Pinot Noir is the go-to choice for the holidays, the chef’s fallback. We’ve put together a nice little quartet of Pinot Noirs from all over for your holiday planning.
Believe it or not, Thanksgiving is one of, if not the, biggest wine holidays of the year, and we highlight some incredible white wines to go along with the whole spread.
By Kevin Keith
Beaujolais. More-or-less a region in its own right, it is technically part of the Burgundy region in France and is most known for the red grape varietal, Gamay Noir à Jus Noir, or more succinctly, Gamay. While it does grow grapes for white wines - predominantly Chardonnay but also Aligote, white wine makes up just about 1% of its total wine production. Here the Gamay grape is King (yes they do grow other grapes - the native red grape Pinot Liébault, and white grapes Pinot Blanc, Pinot Gris (known here as Pinot Beurot) and Melon de Bourgogne).
Beaujolais is stratified more-or-less by quality:
Beaujolais AOC. The most common appellation of Beaujolais wines and a designation that in any and all of the 96 villages but encompassing 60 of the villages within the Beaujolais region. A large percentage of this AOC is produced as Beaujolais Nouveau, but we won’t talk about that topic here.
Beaujolais Villages AOC. Two of the best-selling Beaujolais Villages wines are from Georges Duboeuf and Louis Jadot (two of the largest producers in all of France). This is the intermediate step for Beaujolais, this covers the 39 villages/communes that lie within the Northern portion of the region, known as the Haut Beaujolais.
Cru Beaujolais. This is the highest designation of appellation and actually represents the entire area around the Beaujolais Mountains. While seven of these are the actual village names, Brouilly and Côte de Brouilly refer to the vineyards surround Mont Brouilly and the last cru - Moulin-à-Vént - is named after a windmill.
The 10 crus are (in alphabetical order):
The lightest wines of the bunch are Brouilly, Chiroubles, and Régnié, while the heaviest would be from Morgon, Moulin-à-Vént, Juliénas, and Chénas. All these wines are ideal for the holidays, and some of the most food-friendly wines out there.
100% Gamay for all these wines.
The cellar is always a nice place to venture when the holidays descend, and we could think of no better place than Burgundy and the Rhone Valley. Pinot Noir and the Rhone reds are what we have in mind in particular, and we showcase some amazing selections for those looking to create a truly memorable Thanksgiving dinner.
Now that November is upon us, it’s high time we start thinking about what delicious libations to bring to bear for all of the forthcoming festivities. Thanksgiving, Christmas, New Year’s, and all the merrymaking in between are full of opportunities for gastronomic indulgences, so you need beers that will hold their own against such hefty fare.
Finding one single beer to pair with everything offered at a typical holiday meal is fairly impossible, as the courses run the gamut of textures, flavors, and intensities. Bearing in mind that achieving perfect harmony across the board will be tough, the best course of action is to have plenty of flexible, food-friendly beers on hand that will pair with lots of different foods. For main courses, I find French biere de garde like Trois Monts Amber, saisons like Boulevard Tank 7, and abbey dubbels like Westmalle Dubbel can really shine. While all substantially different, all three beers (and the styles they represent) have deep and complex flavor profiles to create contrast and harmony with the foods you eat while being acidic and nimble enough not to overwhelm your palate.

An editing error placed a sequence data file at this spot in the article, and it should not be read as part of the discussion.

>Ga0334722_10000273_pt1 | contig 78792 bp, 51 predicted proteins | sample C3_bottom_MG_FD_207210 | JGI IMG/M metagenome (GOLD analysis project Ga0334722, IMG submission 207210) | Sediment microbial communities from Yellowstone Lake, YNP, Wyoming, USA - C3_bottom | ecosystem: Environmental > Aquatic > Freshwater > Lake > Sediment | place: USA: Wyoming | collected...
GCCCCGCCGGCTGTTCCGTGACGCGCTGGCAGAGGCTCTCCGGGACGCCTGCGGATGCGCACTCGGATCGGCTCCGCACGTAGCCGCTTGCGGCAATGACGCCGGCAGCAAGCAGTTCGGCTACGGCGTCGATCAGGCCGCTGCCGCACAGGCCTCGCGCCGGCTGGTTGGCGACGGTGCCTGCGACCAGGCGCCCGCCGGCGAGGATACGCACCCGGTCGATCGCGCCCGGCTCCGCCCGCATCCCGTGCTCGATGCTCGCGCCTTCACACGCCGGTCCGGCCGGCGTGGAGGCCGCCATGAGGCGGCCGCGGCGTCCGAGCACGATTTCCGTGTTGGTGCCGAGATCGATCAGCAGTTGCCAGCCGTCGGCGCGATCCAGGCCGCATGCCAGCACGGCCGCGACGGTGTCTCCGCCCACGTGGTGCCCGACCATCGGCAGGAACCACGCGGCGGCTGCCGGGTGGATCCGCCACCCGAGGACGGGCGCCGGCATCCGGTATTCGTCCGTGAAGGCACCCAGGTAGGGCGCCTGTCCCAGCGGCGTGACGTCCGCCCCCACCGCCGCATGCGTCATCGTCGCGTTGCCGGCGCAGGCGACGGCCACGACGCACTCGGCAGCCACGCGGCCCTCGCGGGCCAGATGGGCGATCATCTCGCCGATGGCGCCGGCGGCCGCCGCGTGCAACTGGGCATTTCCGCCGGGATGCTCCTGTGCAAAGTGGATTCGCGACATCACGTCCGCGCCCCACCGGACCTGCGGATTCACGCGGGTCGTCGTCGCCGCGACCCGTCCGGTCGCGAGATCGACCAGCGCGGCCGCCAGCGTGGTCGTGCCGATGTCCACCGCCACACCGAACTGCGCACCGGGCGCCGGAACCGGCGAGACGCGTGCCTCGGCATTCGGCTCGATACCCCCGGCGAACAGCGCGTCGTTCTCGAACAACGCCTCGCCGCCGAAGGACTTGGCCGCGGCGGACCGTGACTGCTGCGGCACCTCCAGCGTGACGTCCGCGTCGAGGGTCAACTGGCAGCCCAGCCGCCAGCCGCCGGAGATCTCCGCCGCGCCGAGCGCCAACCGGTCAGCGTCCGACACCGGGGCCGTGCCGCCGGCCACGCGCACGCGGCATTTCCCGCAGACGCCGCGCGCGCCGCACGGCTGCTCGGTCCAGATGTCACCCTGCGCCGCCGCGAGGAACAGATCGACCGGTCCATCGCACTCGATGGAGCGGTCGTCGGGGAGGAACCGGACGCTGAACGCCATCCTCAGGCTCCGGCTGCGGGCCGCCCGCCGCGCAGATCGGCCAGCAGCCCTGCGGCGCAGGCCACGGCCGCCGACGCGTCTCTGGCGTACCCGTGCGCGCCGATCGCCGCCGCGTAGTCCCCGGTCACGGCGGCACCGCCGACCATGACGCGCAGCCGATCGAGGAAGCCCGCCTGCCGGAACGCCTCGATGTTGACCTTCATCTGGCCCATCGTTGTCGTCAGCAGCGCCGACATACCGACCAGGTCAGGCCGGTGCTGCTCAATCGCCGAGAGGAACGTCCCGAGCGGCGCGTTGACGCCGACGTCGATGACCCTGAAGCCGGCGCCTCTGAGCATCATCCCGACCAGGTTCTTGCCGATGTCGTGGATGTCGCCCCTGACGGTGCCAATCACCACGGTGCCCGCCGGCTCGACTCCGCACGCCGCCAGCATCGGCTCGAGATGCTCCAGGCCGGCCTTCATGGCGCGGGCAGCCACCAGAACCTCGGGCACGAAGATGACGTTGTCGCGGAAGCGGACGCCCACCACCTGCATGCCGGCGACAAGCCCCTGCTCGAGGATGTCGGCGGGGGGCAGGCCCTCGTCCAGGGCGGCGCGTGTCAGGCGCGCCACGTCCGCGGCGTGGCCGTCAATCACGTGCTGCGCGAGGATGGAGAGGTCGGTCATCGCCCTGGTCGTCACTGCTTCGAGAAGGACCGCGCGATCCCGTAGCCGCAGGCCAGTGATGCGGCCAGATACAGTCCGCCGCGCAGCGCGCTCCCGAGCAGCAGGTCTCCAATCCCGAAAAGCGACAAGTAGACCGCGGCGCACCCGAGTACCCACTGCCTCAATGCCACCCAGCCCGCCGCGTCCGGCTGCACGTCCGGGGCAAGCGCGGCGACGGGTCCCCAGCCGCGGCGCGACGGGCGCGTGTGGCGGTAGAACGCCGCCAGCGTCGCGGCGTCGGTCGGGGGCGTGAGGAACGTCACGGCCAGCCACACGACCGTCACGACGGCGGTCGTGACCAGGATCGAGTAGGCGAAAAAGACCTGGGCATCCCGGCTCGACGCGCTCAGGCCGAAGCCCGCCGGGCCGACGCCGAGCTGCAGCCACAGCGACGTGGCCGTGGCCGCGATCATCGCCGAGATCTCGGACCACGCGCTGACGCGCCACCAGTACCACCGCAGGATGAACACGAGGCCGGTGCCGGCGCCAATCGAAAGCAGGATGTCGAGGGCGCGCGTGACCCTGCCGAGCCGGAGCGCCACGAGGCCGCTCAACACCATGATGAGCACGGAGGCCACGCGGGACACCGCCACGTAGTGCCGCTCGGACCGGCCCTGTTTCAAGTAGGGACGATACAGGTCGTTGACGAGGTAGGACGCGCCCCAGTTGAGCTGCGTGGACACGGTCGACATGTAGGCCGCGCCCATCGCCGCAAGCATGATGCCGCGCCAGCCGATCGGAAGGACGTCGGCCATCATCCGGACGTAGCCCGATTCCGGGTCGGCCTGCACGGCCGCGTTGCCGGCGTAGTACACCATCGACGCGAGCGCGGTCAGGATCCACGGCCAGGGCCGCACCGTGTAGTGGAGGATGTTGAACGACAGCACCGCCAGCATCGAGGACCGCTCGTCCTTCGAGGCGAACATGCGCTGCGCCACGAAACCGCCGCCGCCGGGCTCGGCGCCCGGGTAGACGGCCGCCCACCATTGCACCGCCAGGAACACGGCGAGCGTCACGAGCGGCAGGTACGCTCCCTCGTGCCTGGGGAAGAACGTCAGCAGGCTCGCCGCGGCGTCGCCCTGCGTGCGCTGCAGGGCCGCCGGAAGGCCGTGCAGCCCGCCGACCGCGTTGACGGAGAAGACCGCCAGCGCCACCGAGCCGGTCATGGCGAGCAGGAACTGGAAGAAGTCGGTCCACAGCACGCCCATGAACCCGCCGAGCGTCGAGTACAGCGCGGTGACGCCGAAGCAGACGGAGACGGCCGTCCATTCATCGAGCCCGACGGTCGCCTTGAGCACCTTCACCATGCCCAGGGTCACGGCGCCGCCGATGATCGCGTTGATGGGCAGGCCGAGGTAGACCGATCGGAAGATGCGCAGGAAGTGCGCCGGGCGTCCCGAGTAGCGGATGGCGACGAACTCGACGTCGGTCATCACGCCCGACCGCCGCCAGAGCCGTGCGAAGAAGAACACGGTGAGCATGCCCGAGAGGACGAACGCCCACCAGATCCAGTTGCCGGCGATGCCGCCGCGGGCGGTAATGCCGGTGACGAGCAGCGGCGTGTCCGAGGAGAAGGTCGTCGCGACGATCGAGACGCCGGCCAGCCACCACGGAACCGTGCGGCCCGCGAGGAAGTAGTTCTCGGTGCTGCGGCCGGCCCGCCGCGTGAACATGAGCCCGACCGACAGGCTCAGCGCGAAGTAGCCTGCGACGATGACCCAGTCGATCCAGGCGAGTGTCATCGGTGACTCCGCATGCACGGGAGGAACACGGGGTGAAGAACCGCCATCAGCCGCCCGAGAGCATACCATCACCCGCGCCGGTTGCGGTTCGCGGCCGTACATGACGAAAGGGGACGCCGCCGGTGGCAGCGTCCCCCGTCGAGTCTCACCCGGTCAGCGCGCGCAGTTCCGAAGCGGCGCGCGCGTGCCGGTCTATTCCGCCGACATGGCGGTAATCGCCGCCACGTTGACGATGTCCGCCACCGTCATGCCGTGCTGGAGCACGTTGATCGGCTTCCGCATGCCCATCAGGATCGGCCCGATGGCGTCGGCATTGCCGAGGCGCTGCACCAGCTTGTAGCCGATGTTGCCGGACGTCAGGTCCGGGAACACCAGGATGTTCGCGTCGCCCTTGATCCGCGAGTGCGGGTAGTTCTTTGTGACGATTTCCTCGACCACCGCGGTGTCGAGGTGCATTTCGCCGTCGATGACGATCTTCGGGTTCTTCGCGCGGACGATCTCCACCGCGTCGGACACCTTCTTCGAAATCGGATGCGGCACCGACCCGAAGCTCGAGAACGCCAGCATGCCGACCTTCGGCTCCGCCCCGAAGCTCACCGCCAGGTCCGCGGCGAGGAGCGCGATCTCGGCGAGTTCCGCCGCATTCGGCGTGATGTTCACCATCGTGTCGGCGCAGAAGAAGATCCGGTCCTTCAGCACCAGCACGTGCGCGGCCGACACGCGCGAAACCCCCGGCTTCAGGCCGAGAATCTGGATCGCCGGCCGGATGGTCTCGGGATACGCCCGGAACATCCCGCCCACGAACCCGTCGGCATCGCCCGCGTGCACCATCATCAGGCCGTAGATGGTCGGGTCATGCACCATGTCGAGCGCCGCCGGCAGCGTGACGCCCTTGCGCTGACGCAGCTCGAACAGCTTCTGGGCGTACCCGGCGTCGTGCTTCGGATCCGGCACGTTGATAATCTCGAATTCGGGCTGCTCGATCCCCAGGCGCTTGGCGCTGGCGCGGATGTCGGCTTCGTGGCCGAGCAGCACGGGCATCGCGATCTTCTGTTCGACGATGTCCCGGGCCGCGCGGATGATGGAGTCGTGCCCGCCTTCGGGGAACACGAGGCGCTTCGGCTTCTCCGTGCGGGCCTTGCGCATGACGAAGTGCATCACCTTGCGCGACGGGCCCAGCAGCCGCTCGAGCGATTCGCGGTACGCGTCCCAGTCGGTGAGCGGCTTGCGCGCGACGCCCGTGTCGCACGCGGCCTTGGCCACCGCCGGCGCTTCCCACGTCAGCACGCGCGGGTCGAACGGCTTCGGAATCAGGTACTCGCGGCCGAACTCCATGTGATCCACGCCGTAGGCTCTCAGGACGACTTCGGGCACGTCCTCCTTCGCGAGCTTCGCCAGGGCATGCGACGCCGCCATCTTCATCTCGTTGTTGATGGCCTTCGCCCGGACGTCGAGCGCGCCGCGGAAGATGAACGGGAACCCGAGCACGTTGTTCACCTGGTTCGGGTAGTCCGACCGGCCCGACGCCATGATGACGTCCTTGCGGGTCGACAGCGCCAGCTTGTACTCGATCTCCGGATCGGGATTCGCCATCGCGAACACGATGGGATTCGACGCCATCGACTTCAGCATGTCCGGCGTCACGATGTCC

When it comes to appetizers, light snacks, and the necessary palate cleansing between courses, I recommend having a lighter option or two on hand. Pilsners like Ayinger Bavarian Pils and hefeweizens like Sierra Nevada’s Kellerweis are crisp, refreshing, and easy to drink. They might just be the thing that keeps you from getting bogged down in the endless stream of heavy, rich holiday foods.
Dessert is the favorite course of many, including yours truly, and offers the perfect opportunity to break out your biggest, richest beers. A great barrel aged beer like Founders Backwoods Bastard or an imperial stout like Epic’s Big Bad Baptist will be perfect with lots of hearty cheeses and chocolate desserts. Dessert is also the time to break out your favorite holiday beer. For a more interesting pairing, try chocolate or cheesecake with a fruited lambic to create lots of points of contrast.
Well there you have it, your primer on holiday beers! Choosing beers, like so much of what we do during the holidays, can seem daunting. Remember to take a deep breath and keep in mind that holidays, food, and beer are all supposed to be fun and joyous opportunities to come together and relish our shared humanity! Plus, if picking out holiday beers feels overwhelming, the friendly beer nerds at Jungle Jim’s are happy to make recommendations. After all, beer is kinda our thing! Cheers!
Like the tide, our second annual Taste of the Sea has come and gone, but we’re still reeling from such a fun Saturday in Eastgate! Thanks to everyone who joined us for another night of adventurous eats!
Check out the full photo gallery on Events at the Jungle!
Thanks to everyone for joining us for our 2017 Fall Smash! We had a great time enjoying some of the best hard ciders, pumpkin beers, and food trucks around. Can't wait to do it again next year. Cheers!
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